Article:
Home Video Review: Week of November 29th

The Art of Getting By (2011) Directed By: Gavin Wiesen

It is strange, watching a film you have never seen before and knowing exactly what each character is going to say. Watching The Art of Getting By was both disappointing and strangely annoying. Directed and written by Gavin Wiesen, The Art of Getting By doesn’t quite feel like a first film, but feels like a mishmash of every coming-of-age film ever produced. Wiesen is confident in his direction, but his passion seems to be missing.

It is easy to forgive certain aspects of a film when it is a filmmaker’s first, however the problems with The Art of Getting By are unforgivable. The characters are all unlikeable and familiar in all the wrong ways. The two young stars, Freddie Highmore and Emma Roberts, do as much as they can, but the material is simply fighting them the entire time. When Francois Truffaut told this same story with his Antoine Doinel series he did so imperfectly, yet it had such passion and truth that any cinematic missteps were easily forgiven. The Art of Getting By borrows from all the films since Truffaut’s, yet Wiesen’s film is so heartless it becomes totally forgettable.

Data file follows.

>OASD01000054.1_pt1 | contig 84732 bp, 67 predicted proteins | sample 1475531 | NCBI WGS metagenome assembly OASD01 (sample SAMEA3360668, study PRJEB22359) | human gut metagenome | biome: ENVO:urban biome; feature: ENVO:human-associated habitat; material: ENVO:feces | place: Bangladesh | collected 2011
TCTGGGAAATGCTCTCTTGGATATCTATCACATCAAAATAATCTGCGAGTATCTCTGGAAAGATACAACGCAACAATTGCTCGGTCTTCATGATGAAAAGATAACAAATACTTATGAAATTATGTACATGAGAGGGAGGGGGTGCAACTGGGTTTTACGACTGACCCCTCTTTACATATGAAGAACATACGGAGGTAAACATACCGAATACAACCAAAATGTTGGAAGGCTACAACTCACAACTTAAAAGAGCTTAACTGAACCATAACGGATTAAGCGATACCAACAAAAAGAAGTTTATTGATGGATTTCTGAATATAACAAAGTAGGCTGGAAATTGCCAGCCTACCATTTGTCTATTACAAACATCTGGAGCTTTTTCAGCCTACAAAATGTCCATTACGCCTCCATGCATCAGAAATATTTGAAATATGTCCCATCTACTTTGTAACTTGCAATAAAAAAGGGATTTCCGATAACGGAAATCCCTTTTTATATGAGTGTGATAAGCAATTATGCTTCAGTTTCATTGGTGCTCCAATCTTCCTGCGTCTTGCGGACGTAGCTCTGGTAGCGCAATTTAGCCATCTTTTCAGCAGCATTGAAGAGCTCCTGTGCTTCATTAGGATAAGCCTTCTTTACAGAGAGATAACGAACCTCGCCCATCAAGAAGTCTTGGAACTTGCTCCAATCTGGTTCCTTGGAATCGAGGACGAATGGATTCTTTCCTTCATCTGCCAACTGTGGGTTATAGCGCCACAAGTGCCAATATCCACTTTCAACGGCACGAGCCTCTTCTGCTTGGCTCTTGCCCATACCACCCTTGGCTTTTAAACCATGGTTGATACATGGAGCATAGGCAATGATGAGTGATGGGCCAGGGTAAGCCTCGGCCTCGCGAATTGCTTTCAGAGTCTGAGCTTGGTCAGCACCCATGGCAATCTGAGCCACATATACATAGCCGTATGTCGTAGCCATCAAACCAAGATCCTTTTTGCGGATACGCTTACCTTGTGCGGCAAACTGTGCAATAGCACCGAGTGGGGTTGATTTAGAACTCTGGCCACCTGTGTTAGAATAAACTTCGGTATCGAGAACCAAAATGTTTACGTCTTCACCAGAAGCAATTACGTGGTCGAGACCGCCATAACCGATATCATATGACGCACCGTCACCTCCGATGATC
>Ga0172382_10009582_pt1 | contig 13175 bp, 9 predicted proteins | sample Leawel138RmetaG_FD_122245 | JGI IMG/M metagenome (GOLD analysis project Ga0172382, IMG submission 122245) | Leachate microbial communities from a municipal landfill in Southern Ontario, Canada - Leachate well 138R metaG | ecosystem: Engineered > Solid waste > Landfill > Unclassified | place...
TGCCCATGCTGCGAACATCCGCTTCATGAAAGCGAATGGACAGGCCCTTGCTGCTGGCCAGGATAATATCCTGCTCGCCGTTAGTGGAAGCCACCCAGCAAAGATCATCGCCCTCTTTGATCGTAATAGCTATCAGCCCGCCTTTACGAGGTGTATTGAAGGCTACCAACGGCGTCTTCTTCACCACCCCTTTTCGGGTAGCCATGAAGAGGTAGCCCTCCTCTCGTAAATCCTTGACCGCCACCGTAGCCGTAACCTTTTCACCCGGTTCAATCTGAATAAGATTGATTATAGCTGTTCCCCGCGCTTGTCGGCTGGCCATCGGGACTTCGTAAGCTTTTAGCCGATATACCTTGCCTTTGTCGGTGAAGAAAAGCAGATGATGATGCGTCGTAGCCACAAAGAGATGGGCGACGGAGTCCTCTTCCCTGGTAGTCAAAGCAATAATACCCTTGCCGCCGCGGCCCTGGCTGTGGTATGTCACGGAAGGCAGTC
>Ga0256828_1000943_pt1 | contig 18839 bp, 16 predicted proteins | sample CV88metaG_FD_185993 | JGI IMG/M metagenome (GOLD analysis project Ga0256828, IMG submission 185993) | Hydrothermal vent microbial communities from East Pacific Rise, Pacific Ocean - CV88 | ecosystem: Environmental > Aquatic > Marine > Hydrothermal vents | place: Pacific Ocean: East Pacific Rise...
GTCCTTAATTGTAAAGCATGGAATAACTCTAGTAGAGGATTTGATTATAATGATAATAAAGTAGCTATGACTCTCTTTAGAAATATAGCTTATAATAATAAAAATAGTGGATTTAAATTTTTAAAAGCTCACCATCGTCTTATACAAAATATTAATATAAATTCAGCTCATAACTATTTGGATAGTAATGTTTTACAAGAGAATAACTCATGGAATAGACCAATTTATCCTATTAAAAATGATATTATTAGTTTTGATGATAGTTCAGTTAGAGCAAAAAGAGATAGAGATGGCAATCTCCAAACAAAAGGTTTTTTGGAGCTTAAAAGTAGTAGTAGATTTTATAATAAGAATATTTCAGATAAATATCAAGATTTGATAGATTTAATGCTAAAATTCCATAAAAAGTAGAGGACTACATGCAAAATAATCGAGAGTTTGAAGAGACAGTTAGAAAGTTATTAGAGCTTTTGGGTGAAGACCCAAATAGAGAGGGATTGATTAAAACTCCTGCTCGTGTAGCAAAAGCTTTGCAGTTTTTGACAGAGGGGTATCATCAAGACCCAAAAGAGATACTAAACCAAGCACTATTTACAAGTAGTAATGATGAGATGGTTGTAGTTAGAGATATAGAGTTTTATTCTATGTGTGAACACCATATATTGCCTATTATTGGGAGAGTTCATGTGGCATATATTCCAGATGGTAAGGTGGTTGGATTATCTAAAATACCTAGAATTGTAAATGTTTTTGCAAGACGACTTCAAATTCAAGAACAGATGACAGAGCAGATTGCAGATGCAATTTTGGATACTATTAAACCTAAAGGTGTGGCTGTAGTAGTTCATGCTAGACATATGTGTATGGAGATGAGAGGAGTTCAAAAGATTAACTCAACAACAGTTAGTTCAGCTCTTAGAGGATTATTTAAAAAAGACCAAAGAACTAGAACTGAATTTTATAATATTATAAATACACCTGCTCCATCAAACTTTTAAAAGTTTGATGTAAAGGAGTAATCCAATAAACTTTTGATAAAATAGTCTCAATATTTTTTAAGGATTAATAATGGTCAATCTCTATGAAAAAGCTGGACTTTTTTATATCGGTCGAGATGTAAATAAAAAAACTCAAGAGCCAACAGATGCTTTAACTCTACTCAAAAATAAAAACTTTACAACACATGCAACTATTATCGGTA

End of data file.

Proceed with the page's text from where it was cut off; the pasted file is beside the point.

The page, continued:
Another Earth (2011) Directed By: Mike Cahill

When someone describes a film as “filmschool-y” it can mean a lot of things, maybe the best way to define it through the film Another Earth. The film is part drama and part sci-fi, and unfortunately those two parts are at constant battle with each other. The drama is decent, and the concept behind the sci-fi elements of the film is inspired, and yet the two cancel each other out. The star of the film, Brit Marling, co-wrote the film with director Mike Cahill. Their inexperience is obvious at times, and while Marling is quite impressive in the lead as Rhoda Williams, overall the film falls flat.

The central concept of the film is an identical second Earth has appeared beside our own planet, and yet the film seems to ignore this as much as it can. The drama at the heart of the film is so clichéd, that strong performances cannot save it. It is unfortunate that these talented young filmmakers were unable to see the errors of their ways before going into production. There are hints of greatness in this film, and it is clear both Brit Marling and Mike Cahill are very talented. Sometimes a false start can be the best thing for a filmmaker, I just hope they realize the issues they had with this film.

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